Building Wealth and Saving Taxes – Top Investment Options for Tax Efficiency

The reality is that taxes gobble up a huge chunk of your investment returns; shaving off a little bit off what Uncle Sam takes can allow you to reach the finish line.

Tax efficiency means minimising your tax obligation by investing in the right accounts and making transactions in the right order. It also means maximising your contributions to your retirement accounts.

1.Tax-Free Investments

Regardless of which investment strategy you use, or even the simple decision of how much to invest, taxes remain unavoidable. Fortunately, the liability from federal income taxes can usually be reduced through thorough planning.

Investors devote tons of time and effort pouring over stocks, bonds, mutual funds and ETFs with the prospect of good returns. Yet few of them give serious thought to the question of taxes.

That may be in the form of maxing out annual contributions to 401(k) and individual retirement plans, also known as IRAs, or utilising tax-deferred 529 accounts to offset the rising costs of education tuition. To be clear, there are myriad ways investors can store money: the point is to do so in a manner that remains sheltered from the emerald eyes of Uncle Sam. There’s a good chance that you’re already aware of many of these strategies and have then incorporated them within your overarching wealth-accrual and savings plan. But there’s more to bestowing tax-sheltered benefits on yourself than meets the eye. Again, this is where it helps to seek the advice and counsel of an expert. Consider the various entities, such as municipal bonds, life insurance policies and exchange-traded funds (ETFs) that can contribute to a comprehensive wealth-building and savings plan aimed at decreasing your tax burden.

2.Exchange-Traded Funds (ETFs)

(ETFs, that is, baskets of stocks or bonds chosen together because they all fit some investment objective, are one of the most popular products ever designed for individual investors.) You buy and sell ETFs as if they were shares in a company. Each ETF has its own ticker symbol. With each ticker, brokers’ websites display live, intraday prices throughout the trading day.

ETFs trade throughout the day, unlike mutual funds, which trade only once, at the end of the day. They also generally have lower expense ratios than do traditional mutual funds.

Some are more tax-efficient than mutual funds, particularly those that track indexes or that passively follow a market benchmark; they typically sell securities in-kind for buying and selling ETF shares, which leads to less capital gains for investors. Some ETFs track municipals. If you are interested in municipals (local bonds), these can offer similar tax breaks as an investment. As you inquire about tax breaks with your ETF pick, remember state and local taxes.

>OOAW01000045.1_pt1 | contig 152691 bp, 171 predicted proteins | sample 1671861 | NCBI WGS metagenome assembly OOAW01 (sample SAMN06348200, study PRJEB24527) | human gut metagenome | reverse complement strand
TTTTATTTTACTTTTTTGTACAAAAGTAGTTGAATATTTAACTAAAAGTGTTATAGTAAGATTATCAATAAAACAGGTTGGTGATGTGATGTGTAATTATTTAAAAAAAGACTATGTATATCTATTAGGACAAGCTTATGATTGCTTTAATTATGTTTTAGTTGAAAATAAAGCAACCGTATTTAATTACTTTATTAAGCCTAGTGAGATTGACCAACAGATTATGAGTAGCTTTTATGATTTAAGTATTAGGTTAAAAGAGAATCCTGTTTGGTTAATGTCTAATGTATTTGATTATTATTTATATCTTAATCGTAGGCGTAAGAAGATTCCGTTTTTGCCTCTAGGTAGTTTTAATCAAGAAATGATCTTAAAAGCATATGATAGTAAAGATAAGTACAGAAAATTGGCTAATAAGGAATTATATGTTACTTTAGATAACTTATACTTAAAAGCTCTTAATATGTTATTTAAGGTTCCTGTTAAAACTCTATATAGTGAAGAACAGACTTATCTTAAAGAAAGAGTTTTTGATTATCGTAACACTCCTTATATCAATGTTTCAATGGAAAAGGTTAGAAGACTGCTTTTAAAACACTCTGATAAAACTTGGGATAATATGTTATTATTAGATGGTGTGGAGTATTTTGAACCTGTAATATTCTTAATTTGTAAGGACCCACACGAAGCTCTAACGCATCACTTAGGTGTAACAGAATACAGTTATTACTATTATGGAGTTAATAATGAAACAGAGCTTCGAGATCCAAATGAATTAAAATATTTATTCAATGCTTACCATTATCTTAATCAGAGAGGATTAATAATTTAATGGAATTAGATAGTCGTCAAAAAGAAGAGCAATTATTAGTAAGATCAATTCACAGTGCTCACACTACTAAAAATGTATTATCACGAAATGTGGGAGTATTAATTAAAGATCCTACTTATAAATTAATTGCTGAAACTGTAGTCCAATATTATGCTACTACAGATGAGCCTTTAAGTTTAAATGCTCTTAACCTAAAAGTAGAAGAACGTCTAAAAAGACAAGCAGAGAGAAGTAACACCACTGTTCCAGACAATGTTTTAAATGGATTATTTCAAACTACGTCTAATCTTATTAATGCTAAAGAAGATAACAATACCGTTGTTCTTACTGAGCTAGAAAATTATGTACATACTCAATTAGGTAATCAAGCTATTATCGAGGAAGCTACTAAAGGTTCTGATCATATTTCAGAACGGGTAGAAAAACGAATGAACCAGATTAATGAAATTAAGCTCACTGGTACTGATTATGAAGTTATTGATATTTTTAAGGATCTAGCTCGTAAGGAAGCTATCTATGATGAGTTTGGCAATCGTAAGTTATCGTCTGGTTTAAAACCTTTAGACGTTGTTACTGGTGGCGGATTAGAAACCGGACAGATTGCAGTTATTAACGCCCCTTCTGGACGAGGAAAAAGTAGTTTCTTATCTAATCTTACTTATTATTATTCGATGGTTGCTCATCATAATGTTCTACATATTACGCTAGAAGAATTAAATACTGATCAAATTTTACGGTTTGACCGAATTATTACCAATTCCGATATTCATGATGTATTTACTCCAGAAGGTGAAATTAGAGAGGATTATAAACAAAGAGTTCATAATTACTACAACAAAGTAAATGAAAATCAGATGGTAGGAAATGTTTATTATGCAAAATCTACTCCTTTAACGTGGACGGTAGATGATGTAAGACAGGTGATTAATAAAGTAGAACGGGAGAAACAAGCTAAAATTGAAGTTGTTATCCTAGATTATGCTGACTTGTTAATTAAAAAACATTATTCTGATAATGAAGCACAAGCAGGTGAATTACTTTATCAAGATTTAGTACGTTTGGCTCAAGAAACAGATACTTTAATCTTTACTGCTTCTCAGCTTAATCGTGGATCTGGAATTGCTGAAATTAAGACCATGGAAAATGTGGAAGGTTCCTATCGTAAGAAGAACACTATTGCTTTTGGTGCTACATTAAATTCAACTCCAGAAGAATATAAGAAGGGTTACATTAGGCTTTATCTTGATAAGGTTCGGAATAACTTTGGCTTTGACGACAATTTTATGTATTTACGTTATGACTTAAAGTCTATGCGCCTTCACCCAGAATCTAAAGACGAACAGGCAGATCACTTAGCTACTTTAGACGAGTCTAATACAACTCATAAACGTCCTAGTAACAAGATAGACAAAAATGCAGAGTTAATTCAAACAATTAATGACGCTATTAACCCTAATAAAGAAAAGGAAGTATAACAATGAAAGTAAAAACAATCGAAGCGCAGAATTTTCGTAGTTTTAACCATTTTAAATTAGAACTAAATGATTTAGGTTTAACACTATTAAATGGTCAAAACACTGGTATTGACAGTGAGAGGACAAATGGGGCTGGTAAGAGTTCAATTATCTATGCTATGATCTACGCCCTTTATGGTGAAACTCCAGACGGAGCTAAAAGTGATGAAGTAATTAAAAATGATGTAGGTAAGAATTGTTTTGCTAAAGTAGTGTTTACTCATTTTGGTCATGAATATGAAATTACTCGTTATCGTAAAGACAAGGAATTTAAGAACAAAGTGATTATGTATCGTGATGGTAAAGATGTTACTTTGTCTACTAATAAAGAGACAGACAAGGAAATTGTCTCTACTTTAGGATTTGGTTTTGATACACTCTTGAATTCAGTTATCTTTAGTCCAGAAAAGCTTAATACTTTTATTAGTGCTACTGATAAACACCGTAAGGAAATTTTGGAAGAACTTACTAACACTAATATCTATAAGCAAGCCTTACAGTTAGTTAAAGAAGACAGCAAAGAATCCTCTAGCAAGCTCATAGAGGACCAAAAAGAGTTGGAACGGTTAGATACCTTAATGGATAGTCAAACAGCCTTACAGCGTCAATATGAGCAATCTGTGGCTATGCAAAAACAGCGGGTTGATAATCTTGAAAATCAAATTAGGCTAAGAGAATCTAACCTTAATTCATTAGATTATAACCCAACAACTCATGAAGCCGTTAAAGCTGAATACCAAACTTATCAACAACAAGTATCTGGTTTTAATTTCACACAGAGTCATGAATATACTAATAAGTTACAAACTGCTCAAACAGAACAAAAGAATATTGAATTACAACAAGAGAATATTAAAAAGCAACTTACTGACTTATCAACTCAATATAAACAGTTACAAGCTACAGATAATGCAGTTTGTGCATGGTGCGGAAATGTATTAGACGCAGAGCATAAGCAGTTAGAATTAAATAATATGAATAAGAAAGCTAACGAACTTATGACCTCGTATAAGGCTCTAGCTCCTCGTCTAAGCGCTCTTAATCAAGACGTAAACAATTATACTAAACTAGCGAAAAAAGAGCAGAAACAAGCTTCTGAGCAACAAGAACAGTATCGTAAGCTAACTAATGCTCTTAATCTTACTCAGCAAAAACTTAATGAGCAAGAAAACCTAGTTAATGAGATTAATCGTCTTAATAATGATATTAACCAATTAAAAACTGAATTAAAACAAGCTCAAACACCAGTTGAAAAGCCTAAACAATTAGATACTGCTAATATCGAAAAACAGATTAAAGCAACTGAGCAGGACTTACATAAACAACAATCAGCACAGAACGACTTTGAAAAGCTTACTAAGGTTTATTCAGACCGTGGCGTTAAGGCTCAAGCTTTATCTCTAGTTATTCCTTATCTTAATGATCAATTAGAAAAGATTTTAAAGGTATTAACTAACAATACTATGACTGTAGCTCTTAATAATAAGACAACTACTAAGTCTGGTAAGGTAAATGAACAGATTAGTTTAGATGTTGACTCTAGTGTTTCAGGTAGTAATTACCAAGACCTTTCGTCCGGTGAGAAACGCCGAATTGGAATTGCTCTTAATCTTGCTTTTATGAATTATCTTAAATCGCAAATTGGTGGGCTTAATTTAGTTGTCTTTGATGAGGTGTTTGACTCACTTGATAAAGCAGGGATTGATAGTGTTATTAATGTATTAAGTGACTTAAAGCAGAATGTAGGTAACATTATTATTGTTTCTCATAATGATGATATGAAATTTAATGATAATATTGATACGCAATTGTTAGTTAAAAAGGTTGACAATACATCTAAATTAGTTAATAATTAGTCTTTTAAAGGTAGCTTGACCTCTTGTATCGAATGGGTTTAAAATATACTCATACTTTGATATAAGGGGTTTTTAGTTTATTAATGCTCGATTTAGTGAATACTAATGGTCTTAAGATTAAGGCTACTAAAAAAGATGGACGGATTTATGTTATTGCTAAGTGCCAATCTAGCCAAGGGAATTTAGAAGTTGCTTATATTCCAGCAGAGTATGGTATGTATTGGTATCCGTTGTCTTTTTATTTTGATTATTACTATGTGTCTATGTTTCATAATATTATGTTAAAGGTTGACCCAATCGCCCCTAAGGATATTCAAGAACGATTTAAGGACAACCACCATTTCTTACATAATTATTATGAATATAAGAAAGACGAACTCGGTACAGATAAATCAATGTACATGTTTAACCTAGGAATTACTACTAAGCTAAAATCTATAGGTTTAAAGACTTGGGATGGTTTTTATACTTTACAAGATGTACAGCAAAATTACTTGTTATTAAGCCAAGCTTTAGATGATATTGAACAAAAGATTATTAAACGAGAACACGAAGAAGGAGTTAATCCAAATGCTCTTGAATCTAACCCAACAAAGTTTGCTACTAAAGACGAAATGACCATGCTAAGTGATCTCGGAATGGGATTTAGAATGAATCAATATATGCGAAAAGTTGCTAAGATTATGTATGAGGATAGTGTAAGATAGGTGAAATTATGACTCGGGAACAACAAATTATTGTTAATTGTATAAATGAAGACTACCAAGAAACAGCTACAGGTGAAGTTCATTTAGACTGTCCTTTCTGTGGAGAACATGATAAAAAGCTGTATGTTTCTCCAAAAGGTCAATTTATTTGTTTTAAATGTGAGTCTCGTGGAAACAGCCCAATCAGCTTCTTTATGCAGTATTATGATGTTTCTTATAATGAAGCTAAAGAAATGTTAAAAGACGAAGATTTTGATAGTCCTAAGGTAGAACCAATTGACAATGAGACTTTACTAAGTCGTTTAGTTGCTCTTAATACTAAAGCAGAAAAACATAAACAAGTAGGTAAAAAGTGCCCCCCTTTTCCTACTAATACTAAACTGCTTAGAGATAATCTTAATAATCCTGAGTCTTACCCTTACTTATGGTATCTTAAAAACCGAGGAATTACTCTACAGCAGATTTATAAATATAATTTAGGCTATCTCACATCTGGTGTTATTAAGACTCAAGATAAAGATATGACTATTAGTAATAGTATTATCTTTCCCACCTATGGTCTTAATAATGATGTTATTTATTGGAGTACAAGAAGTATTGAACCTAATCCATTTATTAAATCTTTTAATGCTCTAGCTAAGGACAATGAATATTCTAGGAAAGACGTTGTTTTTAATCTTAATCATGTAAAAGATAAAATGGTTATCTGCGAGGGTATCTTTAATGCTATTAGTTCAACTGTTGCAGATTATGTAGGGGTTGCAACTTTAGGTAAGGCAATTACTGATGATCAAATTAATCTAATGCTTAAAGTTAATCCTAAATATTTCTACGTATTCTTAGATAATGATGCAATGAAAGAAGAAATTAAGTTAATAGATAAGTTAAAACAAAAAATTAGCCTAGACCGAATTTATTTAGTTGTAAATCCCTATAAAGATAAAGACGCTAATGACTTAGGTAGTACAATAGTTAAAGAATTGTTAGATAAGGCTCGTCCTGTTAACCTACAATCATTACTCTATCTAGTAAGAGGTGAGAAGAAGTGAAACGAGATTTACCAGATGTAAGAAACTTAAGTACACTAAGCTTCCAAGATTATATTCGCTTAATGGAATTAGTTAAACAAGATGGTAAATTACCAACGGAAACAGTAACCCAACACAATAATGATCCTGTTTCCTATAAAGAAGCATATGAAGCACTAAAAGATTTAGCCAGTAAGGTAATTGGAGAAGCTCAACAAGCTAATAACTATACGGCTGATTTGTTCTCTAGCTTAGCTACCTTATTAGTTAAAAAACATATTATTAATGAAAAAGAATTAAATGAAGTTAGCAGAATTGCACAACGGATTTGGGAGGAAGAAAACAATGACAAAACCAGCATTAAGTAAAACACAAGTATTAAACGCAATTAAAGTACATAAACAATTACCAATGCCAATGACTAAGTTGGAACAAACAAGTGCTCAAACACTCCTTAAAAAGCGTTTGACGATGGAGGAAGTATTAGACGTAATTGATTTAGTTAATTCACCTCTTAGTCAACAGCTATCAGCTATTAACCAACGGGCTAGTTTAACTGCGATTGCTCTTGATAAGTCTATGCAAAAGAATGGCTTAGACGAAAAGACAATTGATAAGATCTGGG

3.Tax-Advantaged Accounts

Tax-advantaged accounts all play a role in many investors’ strategy for accumulating wealth. Tax-advantaged accounts help you save current-year taxes (called investing with a pre-tax benefit) either by reducing your current-year taxable income or deferring taxes until you gain access to your money in retirement (for example, a traditional IRA), or both (in the case of both a 401(k) plan and an health savings account or HSA), postponing income taxation until withdrawal.

The specifics of the type of account will depend on your particular circumstances, and you should consult your financial advisor to determine which is superior. For example, if you plan to sell company stock from your employer-sponsored account as part of a tax-loss harvesting strategy, using the taxable account should work well, as it’ll help to offset any capital gains you incur. It’s also possible that you have bond allocations in both taxable and tax-advantaged accounts. In this case, rebalance your assets to move investments that generate taxable distributions from your taxable accounts to your tax-advantaged accounts, where they provide the most benefit on an after-tax basis. This will maximise your after-tax return.


It is necessary to have debt for many things in your life such as buying a car and buying a home. However it is important to know how debt affects your finances and know the difference between good debt and bad debt.

Good debt’, for example, might be a mortgage – it’s money you pay, over time, which grows your home equity and your net worth; it’s an ‘investment’ in your stability. ‘Bad debt’, conversely, tends to be an unsecured consumer loan that you don’t pay off right away – leaving you with credit problems that feel more like a weight around your neck.

Making tax-efficient investments can reduce your tax bill over the long run, enabling your assets to grow more quickly, so that is an area where a financial professional might be able to help. SmartAsset’s free tool matches you with financial advisors in your area who serve investors like you. SmartAdvisor matches you with up to three vetted advisors that meet your needs. Just click on the “I want advice” button below to complete our matching questionnaire.

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